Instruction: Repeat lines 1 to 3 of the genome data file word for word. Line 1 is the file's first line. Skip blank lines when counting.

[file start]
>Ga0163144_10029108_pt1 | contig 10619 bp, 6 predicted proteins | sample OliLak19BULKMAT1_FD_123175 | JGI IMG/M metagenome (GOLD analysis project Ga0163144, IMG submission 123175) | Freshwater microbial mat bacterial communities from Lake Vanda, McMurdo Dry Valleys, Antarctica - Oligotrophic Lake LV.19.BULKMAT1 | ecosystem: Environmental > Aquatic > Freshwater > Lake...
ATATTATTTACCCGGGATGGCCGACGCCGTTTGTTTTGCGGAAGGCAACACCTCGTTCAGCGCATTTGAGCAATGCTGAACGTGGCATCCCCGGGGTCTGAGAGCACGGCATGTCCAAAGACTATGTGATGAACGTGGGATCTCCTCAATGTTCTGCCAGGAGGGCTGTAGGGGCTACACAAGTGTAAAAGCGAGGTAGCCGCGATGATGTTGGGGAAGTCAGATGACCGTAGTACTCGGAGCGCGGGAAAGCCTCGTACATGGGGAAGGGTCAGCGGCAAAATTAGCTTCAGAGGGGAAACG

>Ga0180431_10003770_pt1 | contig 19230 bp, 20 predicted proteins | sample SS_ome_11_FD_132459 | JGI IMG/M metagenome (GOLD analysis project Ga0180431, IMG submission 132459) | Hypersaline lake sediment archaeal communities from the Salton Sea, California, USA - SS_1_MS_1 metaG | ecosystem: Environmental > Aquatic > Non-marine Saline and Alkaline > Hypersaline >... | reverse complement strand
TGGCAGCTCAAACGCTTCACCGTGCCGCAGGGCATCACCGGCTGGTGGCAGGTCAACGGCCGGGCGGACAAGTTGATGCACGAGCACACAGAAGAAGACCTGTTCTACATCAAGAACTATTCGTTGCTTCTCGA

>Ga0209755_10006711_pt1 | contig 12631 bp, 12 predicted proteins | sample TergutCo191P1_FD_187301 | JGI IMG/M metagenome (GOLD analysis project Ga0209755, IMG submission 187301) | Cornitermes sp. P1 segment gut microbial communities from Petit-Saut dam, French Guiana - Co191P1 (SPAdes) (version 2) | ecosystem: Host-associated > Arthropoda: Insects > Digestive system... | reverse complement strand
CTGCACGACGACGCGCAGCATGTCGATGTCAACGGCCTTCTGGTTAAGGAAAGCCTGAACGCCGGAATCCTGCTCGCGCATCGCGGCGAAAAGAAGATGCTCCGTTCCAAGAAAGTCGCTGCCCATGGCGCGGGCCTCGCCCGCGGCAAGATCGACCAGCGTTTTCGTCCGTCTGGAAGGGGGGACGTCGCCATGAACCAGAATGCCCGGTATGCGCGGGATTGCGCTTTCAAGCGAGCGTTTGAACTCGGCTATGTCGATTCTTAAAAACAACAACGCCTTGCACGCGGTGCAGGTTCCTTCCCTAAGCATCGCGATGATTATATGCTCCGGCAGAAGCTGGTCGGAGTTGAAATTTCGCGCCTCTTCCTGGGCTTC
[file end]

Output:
>Ga0163144_10029108_pt1 | contig 10619 bp, 6 predicted proteins | sample OliLak19BULKMAT1_FD_123175 | JGI IMG/M metagenome (GOLD analysis project Ga0163144, IMG submission 123175) | Freshwater microbial mat bacterial communities from Lake Vanda, McMurdo Dry Valleys, Antarctica - Oligotrophic Lake LV.19.BULKMAT1 | ecosystem: Environmental > Aquatic > Freshwater > Lake...
ATATTATTTACCCGGGATGGCCGACGCCGTTTGTTTTGCGGAAGGCAACACCTCGTTCAGCGCATTTGAGCAATGCTGAACGTGGCATCCCCGGGGTCTGAGAGCACGGCATGTCCAAAGACTATGTGATGAACGTGGGATCTCCTCAATGTTCTGCCAGGAGGGCTGTAGGGGCTACACAAGTGTAAAAGCGAGGTAGCCGCGATGATGTTGGGGAAGTCAGATGACCGTAGTACTCGGAGCGCGGGAAAGCCTCGTACATGGGGAAGGGTCAGCGGCAAAATTAGCTTCAGAGGGGAAACG

>Ga0180431_10003770_pt1 | contig 19230 bp, 20 predicted proteins | sample SS_ome_11_FD_132459 | JGI IMG/M metagenome (GOLD analysis project Ga0180431, IMG submission 132459) | Hypersaline lake sediment archaeal communities from the Salton Sea, California, USA - SS_1_MS_1 metaG | ecosystem: Environmental > Aquatic > Non-marine Saline and Alkaline > Hypersaline >... | reverse complement strand